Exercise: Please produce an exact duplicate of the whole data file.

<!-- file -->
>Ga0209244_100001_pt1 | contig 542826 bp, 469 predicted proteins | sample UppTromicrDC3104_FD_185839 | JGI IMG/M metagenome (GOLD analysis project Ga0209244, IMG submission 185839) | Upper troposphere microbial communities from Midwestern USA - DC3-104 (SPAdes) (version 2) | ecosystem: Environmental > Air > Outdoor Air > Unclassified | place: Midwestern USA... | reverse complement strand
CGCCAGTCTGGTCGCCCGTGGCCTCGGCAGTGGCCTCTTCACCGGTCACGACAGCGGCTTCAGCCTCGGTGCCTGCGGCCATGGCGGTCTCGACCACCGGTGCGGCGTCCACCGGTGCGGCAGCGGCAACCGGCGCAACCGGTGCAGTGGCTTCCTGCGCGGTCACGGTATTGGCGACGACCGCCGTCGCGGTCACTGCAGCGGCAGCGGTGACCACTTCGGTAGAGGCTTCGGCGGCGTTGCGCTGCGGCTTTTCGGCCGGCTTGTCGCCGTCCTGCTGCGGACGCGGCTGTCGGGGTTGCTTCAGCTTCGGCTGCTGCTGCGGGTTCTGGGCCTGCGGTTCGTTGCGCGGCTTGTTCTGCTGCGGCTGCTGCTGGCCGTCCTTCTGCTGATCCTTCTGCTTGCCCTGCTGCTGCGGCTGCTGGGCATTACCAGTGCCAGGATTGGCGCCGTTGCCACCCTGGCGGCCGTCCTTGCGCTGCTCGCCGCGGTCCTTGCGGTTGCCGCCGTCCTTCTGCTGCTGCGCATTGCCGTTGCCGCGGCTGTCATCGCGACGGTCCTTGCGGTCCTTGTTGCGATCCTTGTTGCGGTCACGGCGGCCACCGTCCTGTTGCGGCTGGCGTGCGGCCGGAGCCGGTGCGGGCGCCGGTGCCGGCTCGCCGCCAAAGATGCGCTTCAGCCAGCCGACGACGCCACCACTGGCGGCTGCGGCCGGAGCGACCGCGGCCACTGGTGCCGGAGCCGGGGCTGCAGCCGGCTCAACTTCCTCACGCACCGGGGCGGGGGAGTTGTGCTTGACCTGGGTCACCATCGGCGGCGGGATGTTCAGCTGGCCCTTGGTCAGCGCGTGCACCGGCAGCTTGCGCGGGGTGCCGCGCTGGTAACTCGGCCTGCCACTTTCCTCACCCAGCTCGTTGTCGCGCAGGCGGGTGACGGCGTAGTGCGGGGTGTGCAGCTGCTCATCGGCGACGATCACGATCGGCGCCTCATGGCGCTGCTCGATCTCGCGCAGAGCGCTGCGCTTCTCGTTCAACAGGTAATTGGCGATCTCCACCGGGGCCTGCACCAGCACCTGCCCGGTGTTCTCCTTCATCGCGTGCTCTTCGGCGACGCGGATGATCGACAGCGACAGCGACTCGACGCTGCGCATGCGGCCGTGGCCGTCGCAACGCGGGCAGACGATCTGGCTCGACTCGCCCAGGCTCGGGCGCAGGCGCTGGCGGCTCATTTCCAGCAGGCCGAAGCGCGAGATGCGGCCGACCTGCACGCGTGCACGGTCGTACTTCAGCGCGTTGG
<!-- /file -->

>Ga0209244_100001_pt1 | contig 542826 bp, 469 predicted proteins | sample UppTromicrDC3104_FD_185839 | JGI IMG/M metagenome (GOLD analysis project Ga0209244, IMG submission 185839) | Upper troposphere microbial communities from Midwestern USA - DC3-104 (SPAdes) (version 2) | ecosystem: Environmental > Air > Outdoor Air > Unclassified | place: Midwestern USA... | reverse complement strand
CGCCAGTCTGGTCGCCCGTGGCCTCGGCAGTGGCCTCTTCACCGGTCACGACAGCGGCTTCAGCCTCGGTGCCTGCGGCCATGGCGGTCTCGACCACCGGTGCGGCGTCCACCGGTGCGGCAGCGGCAACCGGCGCAACCGGTGCAGTGGCTTCCTGCGCGGTCACGGTATTGGCGACGACCGCCGTCGCGGTCACTGCAGCGGCAGCGGTGACCACTTCGGTAGAGGCTTCGGCGGCGTTGCGCTGCGGCTTTTCGGCCGGCTTGTCGCCGTCCTGCTGCGGACGCGGCTGTCGGGGTTGCTTCAGCTTCGGCTGCTGCTGCGGGTTCTGGGCCTGCGGTTCGTTGCGCGGCTTGTTCTGCTGCGGCTGCTGCTGGCCGTCCTTCTGCTGATCCTTCTGCTTGCCCTGCTGCTGCGGCTGCTGGGCATTACCAGTGCCAGGATTGGCGCCGTTGCCACCCTGGCGGCCGTCCTTGCGCTGCTCGCCGCGGTCCTTGCGGTTGCCGCCGTCCTTCTGCTGCTGCGCATTGCCGTTGCCGCGGCTGTCATCGCGACGGTCCTTGCGGTCCTTGTTGCGATCCTTGTTGCGGTCACGGCGGCCACCGTCCTGTTGCGGCTGGCGTGCGGCCGGAGCCGGTGCGGGCGCCGGTGCCGGCTCGCCGCCAAAGATGCGCTTCAGCCAGCCGACGACGCCACCACTGGCGGCTGCGGCCGGAGCGACCGCGGCCACTGGTGCCGGAGCCGGGGCTGCAGCCGGCTCAACTTCCTCACGCACCGGGGCGGGGGAGTTGTGCTTGACCTGGGTCACCATCGGCGGCGGGATGTTCAGCTGGCCCTTGGTCAGCGCGTGCACCGGCAGCTTGCGCGGGGTGCCGCGCTGGTAACTCGGCCTGCCACTTTCCTCACCCAGCTCGTTGTCGCGCAGGCGGGTGACGGCGTAGTGCGGGGTGTGCAGCTGCTCATCGGCGACGATCACGATCGGCGCCTCATGGCGCTGCTCGATCTCGCGCAGAGCGCTGCGCTTCTCGTTCAACAGGTAATTGGCGATCTCCACCGGGGCCTGCACCAGCACCTGCCCGGTGTTCTCCTTCATCGCGTGCTCTTCGGCGACGCGGATGATCGACAGCGACAGCGACTCGACGCTGCGCATGCGGCCGTGGCCGTCGCAACGCGGGCAGACGATCTGGCTCGACTCGCCCAGGCTCGGGCGCAGGCGCTGGCGGCTCATTTCCAGCAGGCCGAAGCGCGAGATGCGGCCGACCTGCACGCGTGCACGGTCGTACTTCAGCGCGTTGG